The bomber and the aircraft carrier -- the two mainstays of American defenses for the past 40 years -- will get a new lease on life in the Reagan administration.
Officials say that the White House will include funds for initial production of a new manned bomber and an additional nuclear-powered aircraft carrier next month when it sends amendments to the fiscal 1982 budget submitted to Capitol Hill by the Carter Administration.
Though ne decision has been made on exactly what type of new bomber will be built, officials said it would most likely be a modified version of the B1, the production of which President Carter canceled in a controversial decision of 1977.
Officials said they believe the Air Force could begin deploying sizeable numbers of these new bombers by 1985 and 1986, and that adding these weapons appears to be the quickest and most efficient way to restore some of the balance of nuclear power between Washington and Moscow that the Reagan administration thinks has been eroded in recent years.
The decision to include what are called long lead-time funds for production of a new nuclear-powered aircraft carrier also reverses a Carter administration decision not to seek any money in the fiscal '82 budget for these huge warships. It could mark the start of the kind of major expansion naval leaders have been seeking for years.
Though officials say there is no final acceptance by the Reagan administration as to the ultimate size of the Navy's carrier fleet, a number of officials believe the start on the new carrier will be the first step to a Navy built around 15 carrier task forces permanently deployed in three oceans,
The Navy has 12 carriers in operation plus a 13th that is used for training. The tentative plan is to build two more large carriers, though not necessarily nuclear-powered, in addition to the one in the new budget, over the next 10 years. This would allow, officials say, for permanent U.S. carrier fleets in the Indian Ocean as well as in the Atlantic, Pacific and Mediterranean Sea.
The Navy has maintained a two-carrier task force in the Indian Ocean since late in 1979 when the crises in Iran and Afghanistan developed. But this has caused a severe strain on naval manpower and ship availablity.
Though potential increases in the size of the fleet have seemed unrealistic for some time because the services were failing to recruit and hold the personnel to staff ships, officials say retention has improved substantially in recent months and suggest there may be a slight increase in the size of the Navy and the Marine Corps in the forthcoming Reagan budget amendments.
The decision to move ahead with the new bomber is not surprising. While the Carter administration had no money for it in its last budget, Congress has mandated that the administration present options for a new plane and get one into production by 1987, and has put about $300 million into the budget for research and development work. Officials said they thought the new administration would increase the total spent on the new plane next year -- including the long lead-time hardware -- to between $1.5 billion and $2.5 billion.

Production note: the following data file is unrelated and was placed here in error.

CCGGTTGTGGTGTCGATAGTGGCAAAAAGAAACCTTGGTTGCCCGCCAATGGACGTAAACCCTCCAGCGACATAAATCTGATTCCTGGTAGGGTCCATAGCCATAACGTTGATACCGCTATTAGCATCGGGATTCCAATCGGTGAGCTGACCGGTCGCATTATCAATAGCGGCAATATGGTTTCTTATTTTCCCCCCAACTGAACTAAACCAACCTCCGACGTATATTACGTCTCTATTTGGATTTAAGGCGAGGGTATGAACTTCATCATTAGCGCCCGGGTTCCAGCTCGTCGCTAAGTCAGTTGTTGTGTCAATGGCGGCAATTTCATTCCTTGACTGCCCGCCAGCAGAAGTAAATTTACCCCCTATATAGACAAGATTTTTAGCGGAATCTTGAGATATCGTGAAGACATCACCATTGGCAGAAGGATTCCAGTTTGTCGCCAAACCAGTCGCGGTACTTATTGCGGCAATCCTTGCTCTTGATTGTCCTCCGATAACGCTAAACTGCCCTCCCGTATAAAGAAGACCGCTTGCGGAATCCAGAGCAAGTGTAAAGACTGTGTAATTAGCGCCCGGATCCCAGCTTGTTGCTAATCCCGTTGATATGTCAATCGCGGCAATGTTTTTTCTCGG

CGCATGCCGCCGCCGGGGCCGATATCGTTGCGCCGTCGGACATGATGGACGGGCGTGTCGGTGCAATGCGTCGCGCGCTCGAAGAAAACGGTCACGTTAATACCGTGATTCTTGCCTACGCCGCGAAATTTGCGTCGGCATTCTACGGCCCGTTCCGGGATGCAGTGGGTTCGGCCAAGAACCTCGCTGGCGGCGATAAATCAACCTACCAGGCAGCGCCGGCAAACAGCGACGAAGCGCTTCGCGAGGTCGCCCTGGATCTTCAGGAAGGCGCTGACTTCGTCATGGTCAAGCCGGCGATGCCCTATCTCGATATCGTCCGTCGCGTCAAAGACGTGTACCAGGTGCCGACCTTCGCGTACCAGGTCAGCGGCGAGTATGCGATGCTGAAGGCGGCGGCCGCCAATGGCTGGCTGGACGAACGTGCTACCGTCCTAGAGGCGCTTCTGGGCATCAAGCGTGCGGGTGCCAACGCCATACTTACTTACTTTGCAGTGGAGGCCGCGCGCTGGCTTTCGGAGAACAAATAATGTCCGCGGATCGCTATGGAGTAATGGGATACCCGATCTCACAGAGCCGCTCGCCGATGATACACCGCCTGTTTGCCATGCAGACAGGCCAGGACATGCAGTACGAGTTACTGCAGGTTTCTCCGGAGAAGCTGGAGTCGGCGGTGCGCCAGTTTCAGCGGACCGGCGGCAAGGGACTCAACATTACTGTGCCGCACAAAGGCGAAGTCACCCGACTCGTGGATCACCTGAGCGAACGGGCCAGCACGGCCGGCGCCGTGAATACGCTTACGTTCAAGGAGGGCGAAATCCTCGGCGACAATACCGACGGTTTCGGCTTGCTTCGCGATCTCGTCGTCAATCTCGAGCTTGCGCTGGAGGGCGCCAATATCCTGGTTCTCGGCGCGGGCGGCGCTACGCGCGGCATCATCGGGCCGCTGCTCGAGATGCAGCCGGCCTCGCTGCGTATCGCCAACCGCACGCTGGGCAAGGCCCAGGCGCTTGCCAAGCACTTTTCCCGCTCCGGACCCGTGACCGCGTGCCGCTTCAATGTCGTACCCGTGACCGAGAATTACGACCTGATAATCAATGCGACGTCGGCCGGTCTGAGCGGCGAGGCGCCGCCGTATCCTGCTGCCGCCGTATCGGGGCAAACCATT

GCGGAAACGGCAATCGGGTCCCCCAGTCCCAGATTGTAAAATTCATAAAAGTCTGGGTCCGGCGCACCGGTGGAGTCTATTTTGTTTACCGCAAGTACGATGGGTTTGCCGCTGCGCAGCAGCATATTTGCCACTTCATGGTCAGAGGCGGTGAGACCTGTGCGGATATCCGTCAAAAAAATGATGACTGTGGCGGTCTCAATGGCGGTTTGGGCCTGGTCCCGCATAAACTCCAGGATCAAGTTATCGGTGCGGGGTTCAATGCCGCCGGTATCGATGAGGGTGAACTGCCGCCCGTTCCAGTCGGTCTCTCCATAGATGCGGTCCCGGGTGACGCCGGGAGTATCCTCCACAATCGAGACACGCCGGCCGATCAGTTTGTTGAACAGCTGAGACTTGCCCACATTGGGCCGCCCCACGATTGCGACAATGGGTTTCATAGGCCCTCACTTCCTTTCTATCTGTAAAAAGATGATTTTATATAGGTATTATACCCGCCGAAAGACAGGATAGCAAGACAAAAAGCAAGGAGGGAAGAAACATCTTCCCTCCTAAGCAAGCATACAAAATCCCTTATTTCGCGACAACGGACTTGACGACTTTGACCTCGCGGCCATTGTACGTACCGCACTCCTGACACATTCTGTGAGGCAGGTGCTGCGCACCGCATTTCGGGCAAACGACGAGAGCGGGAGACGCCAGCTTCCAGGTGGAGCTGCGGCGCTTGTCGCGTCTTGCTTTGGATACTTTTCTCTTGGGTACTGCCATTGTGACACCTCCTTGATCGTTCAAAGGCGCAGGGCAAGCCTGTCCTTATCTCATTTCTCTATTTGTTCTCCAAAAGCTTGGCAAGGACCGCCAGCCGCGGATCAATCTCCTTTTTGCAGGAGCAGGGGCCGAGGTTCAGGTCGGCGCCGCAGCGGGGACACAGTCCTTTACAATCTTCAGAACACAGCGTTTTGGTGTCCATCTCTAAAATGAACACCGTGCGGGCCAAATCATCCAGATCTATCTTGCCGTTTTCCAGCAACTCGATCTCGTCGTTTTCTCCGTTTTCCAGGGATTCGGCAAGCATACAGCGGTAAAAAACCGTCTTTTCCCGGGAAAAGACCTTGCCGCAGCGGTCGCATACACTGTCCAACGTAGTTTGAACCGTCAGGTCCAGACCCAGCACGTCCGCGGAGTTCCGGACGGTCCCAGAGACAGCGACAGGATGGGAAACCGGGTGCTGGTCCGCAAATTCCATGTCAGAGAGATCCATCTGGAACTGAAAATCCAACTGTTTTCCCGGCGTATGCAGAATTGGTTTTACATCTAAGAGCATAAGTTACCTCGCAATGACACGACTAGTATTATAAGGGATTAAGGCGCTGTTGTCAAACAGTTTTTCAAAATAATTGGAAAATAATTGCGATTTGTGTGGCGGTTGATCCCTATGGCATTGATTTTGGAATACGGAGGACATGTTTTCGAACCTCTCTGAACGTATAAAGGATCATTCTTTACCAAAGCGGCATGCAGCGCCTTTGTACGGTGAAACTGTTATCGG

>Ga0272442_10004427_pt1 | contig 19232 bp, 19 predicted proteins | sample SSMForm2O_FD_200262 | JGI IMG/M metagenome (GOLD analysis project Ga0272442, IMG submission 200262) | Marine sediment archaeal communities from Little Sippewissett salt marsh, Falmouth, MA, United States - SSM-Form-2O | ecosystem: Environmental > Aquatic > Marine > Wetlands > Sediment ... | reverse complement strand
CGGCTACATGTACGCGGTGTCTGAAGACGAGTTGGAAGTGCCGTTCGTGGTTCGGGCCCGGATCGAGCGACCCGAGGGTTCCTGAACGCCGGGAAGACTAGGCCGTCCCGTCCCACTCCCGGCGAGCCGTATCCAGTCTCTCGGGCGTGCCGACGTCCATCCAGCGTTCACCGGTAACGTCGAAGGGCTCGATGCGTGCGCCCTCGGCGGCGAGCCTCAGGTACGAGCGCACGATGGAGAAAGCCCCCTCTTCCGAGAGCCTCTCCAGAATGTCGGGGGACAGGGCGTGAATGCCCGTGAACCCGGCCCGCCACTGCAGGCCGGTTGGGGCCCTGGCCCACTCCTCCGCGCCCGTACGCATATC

Because the new plane probably would be a variation of the B1, officials said the production time can be cut substantially. The idea is that the new bomber eventually would replace the B52s, some of which are 30 years old. The new aircraft, however, gradually would replace the older bombers without losing any of the missions assigned to them.
The new plane, for example, ultimately would be able to penetrate Soviet air defense and fly directly to targets inside Soviet borders. It would also be able to carry conventional bombs and be used as the B52 was in Vietnam. It is also planned to be a more efficient carrier of nuclear-tipped cruise missiles than is the B52.
Thus, as the new plane enters service, it would take on the role that is most difficlut for the B52 -- namely, the problem of flying through Soviet air defenses. The B52s then would be used mostly as cruise-missile carriers that could stand outside Soviet defenses and lob their missiles to targets deep inside the Soviet Union.
Then, as still more of the new planes become available, the remaining B52s would be used primarily in a conventional role. The new plane is meant to carry more cruise missiles than the B52 and to carry them inside its fuselage so that it can fly faster and farther than the B52 in that role. The B52 carries many of its cruise missiles hanging from the wings.
Ultimately, officials believe the United States will build perhaps a minimum of 100 new bombers and possibly a maximum of 150 to 180. The amount will depend on how successful the "stealth" technology is. This new technology is meant to make planes all but invisible to enemy radar by using special materials and designs. But it is not clear yet how soon this technology could be applied to a new warplane.
If progress is rapid in "stealth" technology, then the Air Force might eventually decide to build an even more modern bomber to augment the variant of the B1.